A Baby Changes Everything
There’s nothing like the birth of a child to completely flip your world upside down. Something about holding that tiny little person changes everything. Things that you wouldn’t give a second thought to moments before (like going to see a movie, spending time outside the home after 7, or sleeping) are now not even in the realm of possibility. Time you once devoted to friends or decompressing is now devoted to your kid. Money you would have put towards buying things for yourself is now spent on toys and baby clothes. All your priorities and decisions are viewed through the lens of the baby.
The Transformation of The Apostle Paul
In Philippians 3:1-11, Paul describes what his life looked like before Christ. From an external observer, he was as righteous as anyone could be, “a Hebrew of Hebrews,” he says. Before his conversion, Paul’s priorities were focused on building and maintaining the facade of being a respectable Pharisee. But then the Damascus Road happened—”But whatever gain I had, I counted as loss for the sake of Christ.” Why? What changed? How could he throw it all away? The things he once considered important lost their luster when he saw the “surpassing worth of knowing Christ Jesus my Lord.” The lens through which he viewed his life changed in an instance—”That I may know him and the power of his resurrection, and may share his sufferings, becoming like him in his death, that by any means possible I may attain the resurrection from the dead.”
The worth of Christ and the reality of his resurrection power caused Paul to consider his former way of life as worthless in comparison. All the esteem of man wasn’t worth comparing to what he had found in Christ. So he threw his old life away that he might find a new one.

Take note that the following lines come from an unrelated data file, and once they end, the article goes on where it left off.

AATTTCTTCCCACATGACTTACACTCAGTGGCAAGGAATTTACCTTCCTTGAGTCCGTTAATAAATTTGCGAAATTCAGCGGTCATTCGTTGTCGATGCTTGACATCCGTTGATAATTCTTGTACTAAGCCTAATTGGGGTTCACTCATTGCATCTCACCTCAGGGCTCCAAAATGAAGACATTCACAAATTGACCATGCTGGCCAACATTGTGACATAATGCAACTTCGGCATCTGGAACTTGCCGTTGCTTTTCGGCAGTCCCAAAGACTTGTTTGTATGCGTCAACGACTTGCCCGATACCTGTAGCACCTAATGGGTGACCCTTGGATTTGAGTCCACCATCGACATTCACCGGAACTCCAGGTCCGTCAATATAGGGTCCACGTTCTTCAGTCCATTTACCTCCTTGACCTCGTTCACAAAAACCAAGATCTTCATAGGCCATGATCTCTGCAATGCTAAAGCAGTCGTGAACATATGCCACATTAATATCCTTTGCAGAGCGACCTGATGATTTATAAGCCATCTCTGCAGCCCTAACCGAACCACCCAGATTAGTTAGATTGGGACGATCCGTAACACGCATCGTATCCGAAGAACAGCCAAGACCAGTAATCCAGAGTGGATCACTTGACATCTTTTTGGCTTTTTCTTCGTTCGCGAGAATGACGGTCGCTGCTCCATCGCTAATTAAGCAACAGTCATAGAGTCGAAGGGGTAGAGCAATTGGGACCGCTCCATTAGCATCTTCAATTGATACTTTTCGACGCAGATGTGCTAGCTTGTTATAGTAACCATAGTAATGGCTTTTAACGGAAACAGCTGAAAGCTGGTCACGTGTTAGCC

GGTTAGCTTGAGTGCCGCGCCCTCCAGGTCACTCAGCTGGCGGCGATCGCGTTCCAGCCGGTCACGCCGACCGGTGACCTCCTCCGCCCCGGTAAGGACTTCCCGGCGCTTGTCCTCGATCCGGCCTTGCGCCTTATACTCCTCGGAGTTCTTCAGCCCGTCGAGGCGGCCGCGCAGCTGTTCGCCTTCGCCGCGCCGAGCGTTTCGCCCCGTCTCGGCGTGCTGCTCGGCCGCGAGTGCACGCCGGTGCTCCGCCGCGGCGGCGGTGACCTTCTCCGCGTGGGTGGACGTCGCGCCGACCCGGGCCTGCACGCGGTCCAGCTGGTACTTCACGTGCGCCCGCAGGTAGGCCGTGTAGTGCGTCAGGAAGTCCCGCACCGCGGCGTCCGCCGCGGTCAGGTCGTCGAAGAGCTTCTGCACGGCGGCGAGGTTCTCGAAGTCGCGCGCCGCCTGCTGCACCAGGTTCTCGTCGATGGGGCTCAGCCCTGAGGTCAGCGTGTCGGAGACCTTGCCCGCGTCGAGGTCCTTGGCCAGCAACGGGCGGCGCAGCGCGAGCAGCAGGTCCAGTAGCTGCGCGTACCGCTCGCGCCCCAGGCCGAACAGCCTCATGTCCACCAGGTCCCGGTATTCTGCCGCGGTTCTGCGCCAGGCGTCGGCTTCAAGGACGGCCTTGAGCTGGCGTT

Counting Everything as Loss
Easter did more than slightly adjust the priorities of the Apostle Paul, it turned them on their head. He gave up everything he had been aiming for up to that point. Has Easter done the same for me? Like having your first child transforms how you view your life’s priorities, so should Easter. Everyday choices no longer look so “everyday” in light of the cross and the empty tomb. Should you let your kids take part in all those extracurriculars? Well, maybe so. But maybe not, if it keeps them from attaining the resurrection of the dead. Should you take that promotion? Perhaps, but what if it keeps you from seeing the surpassing worth of Christ? In the light of Easter morning, such mundane choices take on eternal significance. They must.
Daily I ask myself if what I’m focusing on helps or hinders me from seeing Christ for who he is? If it’s not a help but a hindrance, it might be time to count it as a loss. Because there’s no point in all this striving if at the end of our lives we attained what we desired, but what we desired wasn’t Christ.